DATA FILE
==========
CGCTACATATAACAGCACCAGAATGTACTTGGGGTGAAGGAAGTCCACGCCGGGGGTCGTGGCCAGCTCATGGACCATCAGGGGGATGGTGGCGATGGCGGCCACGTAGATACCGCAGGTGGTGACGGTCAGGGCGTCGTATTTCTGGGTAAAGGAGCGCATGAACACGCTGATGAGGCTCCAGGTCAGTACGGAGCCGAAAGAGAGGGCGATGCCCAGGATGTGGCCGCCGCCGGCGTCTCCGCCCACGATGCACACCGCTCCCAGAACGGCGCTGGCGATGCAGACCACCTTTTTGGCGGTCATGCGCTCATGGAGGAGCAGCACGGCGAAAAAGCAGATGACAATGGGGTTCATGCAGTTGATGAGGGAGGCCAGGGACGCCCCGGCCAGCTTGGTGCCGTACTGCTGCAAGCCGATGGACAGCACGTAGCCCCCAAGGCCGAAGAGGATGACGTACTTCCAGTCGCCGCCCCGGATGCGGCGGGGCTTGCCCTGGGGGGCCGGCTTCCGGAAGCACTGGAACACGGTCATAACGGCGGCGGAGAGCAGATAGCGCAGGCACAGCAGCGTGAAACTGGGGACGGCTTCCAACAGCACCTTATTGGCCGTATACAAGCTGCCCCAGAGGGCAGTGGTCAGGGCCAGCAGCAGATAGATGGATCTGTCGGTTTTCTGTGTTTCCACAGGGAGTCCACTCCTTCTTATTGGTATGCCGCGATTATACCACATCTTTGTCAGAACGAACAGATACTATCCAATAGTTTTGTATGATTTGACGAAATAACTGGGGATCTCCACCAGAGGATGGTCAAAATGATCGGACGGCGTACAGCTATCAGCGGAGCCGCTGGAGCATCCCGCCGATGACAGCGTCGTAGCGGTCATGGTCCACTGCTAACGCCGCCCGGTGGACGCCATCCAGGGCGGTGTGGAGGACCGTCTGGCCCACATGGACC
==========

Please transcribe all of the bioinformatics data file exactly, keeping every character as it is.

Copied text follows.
CGCTACATATAACAGCACCAGAATGTACTTGGGGTGAAGGAAGTCCACGCCGGGGGTCGTGGCCAGCTCATGGACCATCAGGGGGATGGTGGCGATGGCGGCCACGTAGATACCGCAGGTGGTGACGGTCAGGGCGTCGTATTTCTGGGTAAAGGAGCGCATGAACACGCTGATGAGGCTCCAGGTCAGTACGGAGCCGAAAGAGAGGGCGATGCCCAGGATGTGGCCGCCGCCGGCGTCTCCGCCCACGATGCACACCGCTCCCAGAACGGCGCTGGCGATGCAGACCACCTTTTTGGCGGTCATGCGCTCATGGAGGAGCAGCACGGCGAAAAAGCAGATGACAATGGGGTTCATGCAGTTGATGAGGGAGGCCAGGGACGCCCCGGCCAGCTTGGTGCCGTACTGCTGCAAGCCGATGGACAGCACGTAGCCCCCAAGGCCGAAGAGGATGACGTACTTCCAGTCGCCGCCCCGGATGCGGCGGGGCTTGCCCTGGGGGGCCGGCTTCCGGAAGCACTGGAACACGGTCATAACGGCGGCGGAGAGCAGATAGCGCAGGCACAGCAGCGTGAAACTGGGGACGGCTTCCAACAGCACCTTATTGGCCGTATACAAGCTGCCCCAGAGGGCAGTGGTCAGGGCCAGCAGCAGATAGATGGATCTGTCGGTTTTCTGTGTTTCCACAGGGAGTCCACTCCTTCTTATTGGTATGCCGCGATTATACCACATCTTTGTCAGAACGAACAGATACTATCCAATAGTTTTGTATGATTTGACGAAATAACTGGGGATCTCCACCAGAGGATGGTCAAAATGATCGGACGGCGTACAGCTATCAGCGGAGCCGCTGGAGCATCCCGCCGATGACAGCGTCGTAGCGGTCATGGTCCACTGCTAACGCCGCCCGGTGGACGCCATCCAGGGCGGTGTGGAGGACCGTCTGGCCCACATGGACC